There were more than 184 competitors and many of the athletes were accompanied by parents.
Unfortunately, not a single member of the government found it appropriate to even out in an appearance at the OECS Swimming Championships at what is a tremendous facility, at Shrewsbury House in Ratho Mill.
Could it be that no one in government has an understanding of the significance of the event?
There were two Column written on the Championships in an effort to bring it into the consciousness of the entire country.
That there was inclement weather and LIAT lived up to expectations regarding the failure to keep schedule to have all teams arrive in the country on time, had nothing to do with the failure of any government representative to attend and show some measure of understanding of the endeavour.
It is not that Swimming was asking anything of the government beyond recognition of the immense opportunities that sport offers the country by way of greater international awareness and recognition as well as the general sport tourism potential.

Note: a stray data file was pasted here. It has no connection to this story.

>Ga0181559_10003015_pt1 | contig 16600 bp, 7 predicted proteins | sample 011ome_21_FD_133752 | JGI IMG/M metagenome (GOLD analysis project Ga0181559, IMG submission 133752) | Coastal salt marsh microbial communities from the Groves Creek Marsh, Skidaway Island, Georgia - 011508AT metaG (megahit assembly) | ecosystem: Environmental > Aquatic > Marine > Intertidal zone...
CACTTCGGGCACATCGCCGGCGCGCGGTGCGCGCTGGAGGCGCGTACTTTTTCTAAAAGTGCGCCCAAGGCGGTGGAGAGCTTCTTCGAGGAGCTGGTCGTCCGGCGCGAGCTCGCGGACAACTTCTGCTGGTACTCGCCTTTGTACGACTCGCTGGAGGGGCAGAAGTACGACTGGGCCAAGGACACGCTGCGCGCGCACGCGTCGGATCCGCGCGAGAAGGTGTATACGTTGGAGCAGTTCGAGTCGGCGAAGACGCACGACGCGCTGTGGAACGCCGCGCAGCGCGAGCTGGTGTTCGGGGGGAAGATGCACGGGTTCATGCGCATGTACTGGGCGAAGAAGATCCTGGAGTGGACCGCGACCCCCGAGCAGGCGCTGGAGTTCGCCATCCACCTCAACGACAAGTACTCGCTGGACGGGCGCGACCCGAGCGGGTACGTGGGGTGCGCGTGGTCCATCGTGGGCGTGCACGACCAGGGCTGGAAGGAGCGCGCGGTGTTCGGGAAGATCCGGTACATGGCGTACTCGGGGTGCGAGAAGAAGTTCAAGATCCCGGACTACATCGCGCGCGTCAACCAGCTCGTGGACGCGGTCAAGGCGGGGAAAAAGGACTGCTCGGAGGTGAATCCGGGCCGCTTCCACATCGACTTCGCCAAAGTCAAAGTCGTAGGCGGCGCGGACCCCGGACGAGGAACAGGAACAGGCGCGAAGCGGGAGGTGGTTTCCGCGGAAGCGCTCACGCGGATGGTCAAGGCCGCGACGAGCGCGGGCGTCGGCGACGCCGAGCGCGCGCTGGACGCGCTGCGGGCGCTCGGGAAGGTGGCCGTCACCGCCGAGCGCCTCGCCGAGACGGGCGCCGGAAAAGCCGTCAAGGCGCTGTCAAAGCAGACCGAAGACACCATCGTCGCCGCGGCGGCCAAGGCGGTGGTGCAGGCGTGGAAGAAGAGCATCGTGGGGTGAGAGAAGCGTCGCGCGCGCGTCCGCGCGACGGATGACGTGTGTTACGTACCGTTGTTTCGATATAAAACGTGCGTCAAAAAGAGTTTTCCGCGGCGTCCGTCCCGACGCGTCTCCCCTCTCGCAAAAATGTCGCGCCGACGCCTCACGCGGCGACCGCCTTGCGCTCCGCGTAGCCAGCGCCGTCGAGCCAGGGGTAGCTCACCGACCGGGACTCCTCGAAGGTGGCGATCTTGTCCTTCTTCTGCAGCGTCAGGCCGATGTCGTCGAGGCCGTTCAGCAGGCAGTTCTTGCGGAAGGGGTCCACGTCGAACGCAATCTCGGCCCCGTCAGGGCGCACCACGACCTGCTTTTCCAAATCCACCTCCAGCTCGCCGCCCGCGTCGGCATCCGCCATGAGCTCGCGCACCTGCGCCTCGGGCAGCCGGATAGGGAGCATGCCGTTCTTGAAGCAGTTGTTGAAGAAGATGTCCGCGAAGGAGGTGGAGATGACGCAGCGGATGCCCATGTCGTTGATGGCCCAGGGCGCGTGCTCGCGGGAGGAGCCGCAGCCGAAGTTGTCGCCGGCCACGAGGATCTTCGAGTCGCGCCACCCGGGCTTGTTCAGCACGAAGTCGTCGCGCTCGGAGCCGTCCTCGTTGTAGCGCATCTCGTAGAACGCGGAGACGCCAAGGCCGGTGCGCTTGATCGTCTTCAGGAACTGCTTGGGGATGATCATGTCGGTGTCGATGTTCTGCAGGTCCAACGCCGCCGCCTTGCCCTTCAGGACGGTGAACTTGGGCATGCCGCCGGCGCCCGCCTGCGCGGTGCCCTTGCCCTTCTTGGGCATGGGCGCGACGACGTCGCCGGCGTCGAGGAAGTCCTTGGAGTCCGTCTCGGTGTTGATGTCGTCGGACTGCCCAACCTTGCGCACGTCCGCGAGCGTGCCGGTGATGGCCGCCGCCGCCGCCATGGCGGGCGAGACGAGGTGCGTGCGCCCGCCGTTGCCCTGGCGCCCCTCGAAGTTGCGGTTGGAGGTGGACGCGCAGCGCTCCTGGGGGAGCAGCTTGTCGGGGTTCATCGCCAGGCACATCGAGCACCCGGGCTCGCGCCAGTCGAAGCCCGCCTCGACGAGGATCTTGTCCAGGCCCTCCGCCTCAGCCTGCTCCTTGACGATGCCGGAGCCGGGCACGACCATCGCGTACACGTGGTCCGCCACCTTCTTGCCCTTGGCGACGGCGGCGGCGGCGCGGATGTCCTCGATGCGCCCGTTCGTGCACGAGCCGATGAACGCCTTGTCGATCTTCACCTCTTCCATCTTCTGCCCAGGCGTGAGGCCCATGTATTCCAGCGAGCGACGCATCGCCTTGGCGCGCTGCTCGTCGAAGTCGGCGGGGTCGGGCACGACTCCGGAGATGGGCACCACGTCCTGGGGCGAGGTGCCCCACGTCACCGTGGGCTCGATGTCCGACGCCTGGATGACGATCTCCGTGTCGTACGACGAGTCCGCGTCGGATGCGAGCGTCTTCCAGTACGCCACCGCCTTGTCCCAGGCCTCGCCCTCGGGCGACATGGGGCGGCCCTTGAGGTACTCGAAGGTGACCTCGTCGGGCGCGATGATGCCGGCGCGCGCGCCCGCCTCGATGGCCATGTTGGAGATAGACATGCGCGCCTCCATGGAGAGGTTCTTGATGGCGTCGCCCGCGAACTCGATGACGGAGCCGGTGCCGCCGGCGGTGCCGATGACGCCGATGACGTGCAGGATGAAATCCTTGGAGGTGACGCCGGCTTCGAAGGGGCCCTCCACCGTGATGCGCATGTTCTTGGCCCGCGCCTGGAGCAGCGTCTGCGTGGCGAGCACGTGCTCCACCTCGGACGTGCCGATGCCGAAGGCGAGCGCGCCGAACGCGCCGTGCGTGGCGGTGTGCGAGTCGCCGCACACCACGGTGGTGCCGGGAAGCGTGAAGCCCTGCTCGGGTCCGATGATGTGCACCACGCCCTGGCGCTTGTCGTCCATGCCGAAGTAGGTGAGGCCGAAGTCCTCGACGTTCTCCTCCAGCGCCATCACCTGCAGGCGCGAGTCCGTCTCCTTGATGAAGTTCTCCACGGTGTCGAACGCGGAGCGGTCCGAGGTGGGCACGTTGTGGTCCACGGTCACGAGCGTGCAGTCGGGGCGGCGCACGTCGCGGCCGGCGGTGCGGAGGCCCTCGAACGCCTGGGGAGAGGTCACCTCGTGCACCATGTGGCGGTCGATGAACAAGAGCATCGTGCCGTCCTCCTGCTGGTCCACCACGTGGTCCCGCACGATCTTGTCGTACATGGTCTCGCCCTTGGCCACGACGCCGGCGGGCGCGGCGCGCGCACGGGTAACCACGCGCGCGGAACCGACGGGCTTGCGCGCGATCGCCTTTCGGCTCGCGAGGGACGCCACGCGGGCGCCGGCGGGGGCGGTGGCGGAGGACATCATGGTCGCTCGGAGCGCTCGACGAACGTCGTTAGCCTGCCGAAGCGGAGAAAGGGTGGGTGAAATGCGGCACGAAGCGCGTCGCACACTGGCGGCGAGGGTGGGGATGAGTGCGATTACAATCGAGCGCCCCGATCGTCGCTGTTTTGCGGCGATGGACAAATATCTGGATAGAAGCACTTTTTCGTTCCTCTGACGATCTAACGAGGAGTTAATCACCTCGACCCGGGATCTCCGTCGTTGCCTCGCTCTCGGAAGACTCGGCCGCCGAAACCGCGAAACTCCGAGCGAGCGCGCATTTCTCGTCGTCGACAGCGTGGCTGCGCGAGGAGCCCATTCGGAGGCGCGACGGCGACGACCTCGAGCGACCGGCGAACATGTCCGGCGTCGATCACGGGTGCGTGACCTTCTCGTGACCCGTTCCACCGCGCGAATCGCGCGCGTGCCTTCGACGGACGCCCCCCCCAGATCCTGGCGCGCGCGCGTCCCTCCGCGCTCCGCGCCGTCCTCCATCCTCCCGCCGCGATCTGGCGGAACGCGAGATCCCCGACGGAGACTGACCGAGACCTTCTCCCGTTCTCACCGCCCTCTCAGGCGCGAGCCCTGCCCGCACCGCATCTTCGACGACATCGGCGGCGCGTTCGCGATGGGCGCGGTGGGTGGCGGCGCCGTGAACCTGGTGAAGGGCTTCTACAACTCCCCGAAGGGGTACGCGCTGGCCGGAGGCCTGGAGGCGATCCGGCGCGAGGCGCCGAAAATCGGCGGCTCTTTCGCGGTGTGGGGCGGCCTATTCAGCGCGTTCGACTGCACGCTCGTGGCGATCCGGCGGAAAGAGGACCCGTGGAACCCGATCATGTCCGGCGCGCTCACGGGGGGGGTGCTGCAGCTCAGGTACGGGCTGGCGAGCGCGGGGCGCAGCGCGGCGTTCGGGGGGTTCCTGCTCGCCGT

Ignorance does not really mean bliss.
The economic impact of the country hosting the OECS Swimming Championships has not really been appreciated. What is more is that the lessons to be learnt have also been missed.
Annual Regattas
This country is known for hosting annual Regattas. These involve appealing to the adventurous owners of yachts from around the world.
This Caribbean is literally inundated by Regattas. Almost every one of our islands hosts a Regatta at some point in any given year so there is plenty of competition.
For many years the annual Bequia Regatta has been this nation’s premier sailing event. Unfortunately, the governmental authorities have done little to render this a major national sport tourism thrust.
The yachting fraternity is well known for communication amongst themselves and so constitute an ideal cohort with which to strike a poignant note regarding efforts at transforming the event into a sport tourism undertaking.
There has as yet been no effort on the part of government authorities in our beautiful country to establish a link between our several Regattas and facilitating an international strategy to transform them into critical components of a national sport tourism policy.
Other events
Team Athletics St Vincent and the Grenadines recently hosted, for the second consecutive year, the NACAC 10K, billed around the world as the world’s most challenging 10K road race. Here again the government failed to grasp the potential for this to become a major pillar of a sport tourism thrust.